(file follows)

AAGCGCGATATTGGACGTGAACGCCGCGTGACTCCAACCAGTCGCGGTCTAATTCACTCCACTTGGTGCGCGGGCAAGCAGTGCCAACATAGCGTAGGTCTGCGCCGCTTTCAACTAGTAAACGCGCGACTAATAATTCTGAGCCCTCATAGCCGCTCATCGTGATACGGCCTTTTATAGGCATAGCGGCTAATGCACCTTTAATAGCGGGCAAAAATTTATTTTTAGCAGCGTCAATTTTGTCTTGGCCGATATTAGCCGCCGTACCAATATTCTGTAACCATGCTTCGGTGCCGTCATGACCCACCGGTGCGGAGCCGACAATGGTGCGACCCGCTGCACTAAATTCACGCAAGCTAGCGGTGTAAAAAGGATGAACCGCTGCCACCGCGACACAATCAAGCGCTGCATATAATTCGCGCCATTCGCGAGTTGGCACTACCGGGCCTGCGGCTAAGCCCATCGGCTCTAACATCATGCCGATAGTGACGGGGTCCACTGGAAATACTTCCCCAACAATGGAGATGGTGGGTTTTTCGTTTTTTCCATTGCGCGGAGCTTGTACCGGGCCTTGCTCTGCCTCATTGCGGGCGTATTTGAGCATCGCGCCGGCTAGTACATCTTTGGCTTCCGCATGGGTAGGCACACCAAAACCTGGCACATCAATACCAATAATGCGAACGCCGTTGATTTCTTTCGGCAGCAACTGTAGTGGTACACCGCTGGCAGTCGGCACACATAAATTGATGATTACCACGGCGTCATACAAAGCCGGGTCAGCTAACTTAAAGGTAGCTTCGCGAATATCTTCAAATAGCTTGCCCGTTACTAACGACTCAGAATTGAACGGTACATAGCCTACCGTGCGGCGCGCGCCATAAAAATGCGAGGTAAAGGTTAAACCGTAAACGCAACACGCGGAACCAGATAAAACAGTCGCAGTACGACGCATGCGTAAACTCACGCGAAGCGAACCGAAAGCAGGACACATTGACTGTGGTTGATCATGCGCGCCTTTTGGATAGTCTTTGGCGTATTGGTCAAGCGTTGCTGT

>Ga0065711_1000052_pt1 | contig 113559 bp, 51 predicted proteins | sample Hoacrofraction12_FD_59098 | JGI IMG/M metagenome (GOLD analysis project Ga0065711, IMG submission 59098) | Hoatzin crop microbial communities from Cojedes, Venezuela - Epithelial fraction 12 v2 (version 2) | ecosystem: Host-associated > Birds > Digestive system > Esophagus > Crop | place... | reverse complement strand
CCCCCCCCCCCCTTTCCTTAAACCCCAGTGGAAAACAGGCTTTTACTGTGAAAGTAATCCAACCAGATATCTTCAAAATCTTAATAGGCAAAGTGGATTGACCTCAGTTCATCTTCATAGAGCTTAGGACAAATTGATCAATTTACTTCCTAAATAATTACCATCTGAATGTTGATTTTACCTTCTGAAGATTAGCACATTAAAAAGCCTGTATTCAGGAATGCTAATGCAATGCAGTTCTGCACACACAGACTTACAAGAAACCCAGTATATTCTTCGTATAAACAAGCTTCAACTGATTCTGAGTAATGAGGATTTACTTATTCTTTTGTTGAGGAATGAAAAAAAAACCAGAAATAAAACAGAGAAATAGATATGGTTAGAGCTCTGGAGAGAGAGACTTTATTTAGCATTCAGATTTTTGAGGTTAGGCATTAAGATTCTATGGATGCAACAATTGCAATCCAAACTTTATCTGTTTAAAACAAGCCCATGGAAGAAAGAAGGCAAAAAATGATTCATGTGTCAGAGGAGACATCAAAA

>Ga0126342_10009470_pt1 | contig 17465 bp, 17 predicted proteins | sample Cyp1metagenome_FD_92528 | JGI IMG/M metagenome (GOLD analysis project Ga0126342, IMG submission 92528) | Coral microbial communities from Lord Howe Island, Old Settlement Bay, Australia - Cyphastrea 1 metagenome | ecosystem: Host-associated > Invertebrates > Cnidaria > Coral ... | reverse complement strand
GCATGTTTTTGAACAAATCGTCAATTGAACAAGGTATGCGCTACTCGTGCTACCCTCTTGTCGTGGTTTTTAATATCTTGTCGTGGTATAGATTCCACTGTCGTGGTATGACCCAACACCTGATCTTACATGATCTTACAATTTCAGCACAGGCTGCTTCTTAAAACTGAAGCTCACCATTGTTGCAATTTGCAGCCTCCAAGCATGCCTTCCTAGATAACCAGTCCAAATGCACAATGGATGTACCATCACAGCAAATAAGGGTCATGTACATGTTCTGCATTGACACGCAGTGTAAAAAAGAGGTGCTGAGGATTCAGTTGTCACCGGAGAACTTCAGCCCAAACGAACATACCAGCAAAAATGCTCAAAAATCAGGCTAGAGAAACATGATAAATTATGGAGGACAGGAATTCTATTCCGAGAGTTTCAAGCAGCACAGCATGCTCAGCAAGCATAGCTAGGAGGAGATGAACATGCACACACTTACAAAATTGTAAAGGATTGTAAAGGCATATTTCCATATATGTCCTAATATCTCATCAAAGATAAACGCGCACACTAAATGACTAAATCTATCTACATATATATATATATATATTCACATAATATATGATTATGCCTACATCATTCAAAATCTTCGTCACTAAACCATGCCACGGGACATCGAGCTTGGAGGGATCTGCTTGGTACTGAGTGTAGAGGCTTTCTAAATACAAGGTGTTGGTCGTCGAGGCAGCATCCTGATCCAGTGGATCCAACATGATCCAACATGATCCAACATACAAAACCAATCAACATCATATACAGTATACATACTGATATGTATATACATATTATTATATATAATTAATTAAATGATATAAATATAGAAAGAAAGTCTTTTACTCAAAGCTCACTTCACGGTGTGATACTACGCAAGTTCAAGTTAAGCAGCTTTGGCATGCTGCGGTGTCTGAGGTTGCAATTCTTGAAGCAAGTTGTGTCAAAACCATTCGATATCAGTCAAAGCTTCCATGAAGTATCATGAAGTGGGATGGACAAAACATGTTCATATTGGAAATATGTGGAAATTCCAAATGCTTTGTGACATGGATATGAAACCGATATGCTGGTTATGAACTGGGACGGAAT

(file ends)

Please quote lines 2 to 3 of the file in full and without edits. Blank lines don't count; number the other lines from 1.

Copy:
>Ga0065711_1000052_pt1 | contig 113559 bp, 51 predicted proteins | sample Hoacrofraction12_FD_59098 | JGI IMG/M metagenome (GOLD analysis project Ga0065711, IMG submission 59098) | Hoatzin crop microbial communities from Cojedes, Venezuela - Epithelial fraction 12 v2 (version 2) | ecosystem: Host-associated > Birds > Digestive system > Esophagus > Crop | place... | reverse complement strand
CCCCCCCCCCCCTTTCCTTAAACCCCAGTGGAAAACAGGCTTTTACTGTGAAAGTAATCCAACCAGATATCTTCAAAATCTTAATAGGCAAAGTGGATTGACCTCAGTTCATCTTCATAGAGCTTAGGACAAATTGATCAATTTACTTCCTAAATAATTACCATCTGAATGTTGATTTTACCTTCTGAAGATTAGCACATTAAAAAGCCTGTATTCAGGAATGCTAATGCAATGCAGTTCTGCACACACAGACTTACAAGAAACCCAGTATATTCTTCGTATAAACAAGCTTCAACTGATTCTGAGTAATGAGGATTTACTTATTCTTTTGTTGAGGAATGAAAAAAAAACCAGAAATAAAACAGAGAAATAGATATGGTTAGAGCTCTGGAGAGAGAGACTTTATTTAGCATTCAGATTTTTGAGGTTAGGCATTAAGATTCTATGGATGCAACAATTGCAATCCAAACTTTATCTGTTTAAAACAAGCCCATGGAAGAAAGAAGGCAAAAAATGATTCATGTGTCAGAGGAGACATCAAAA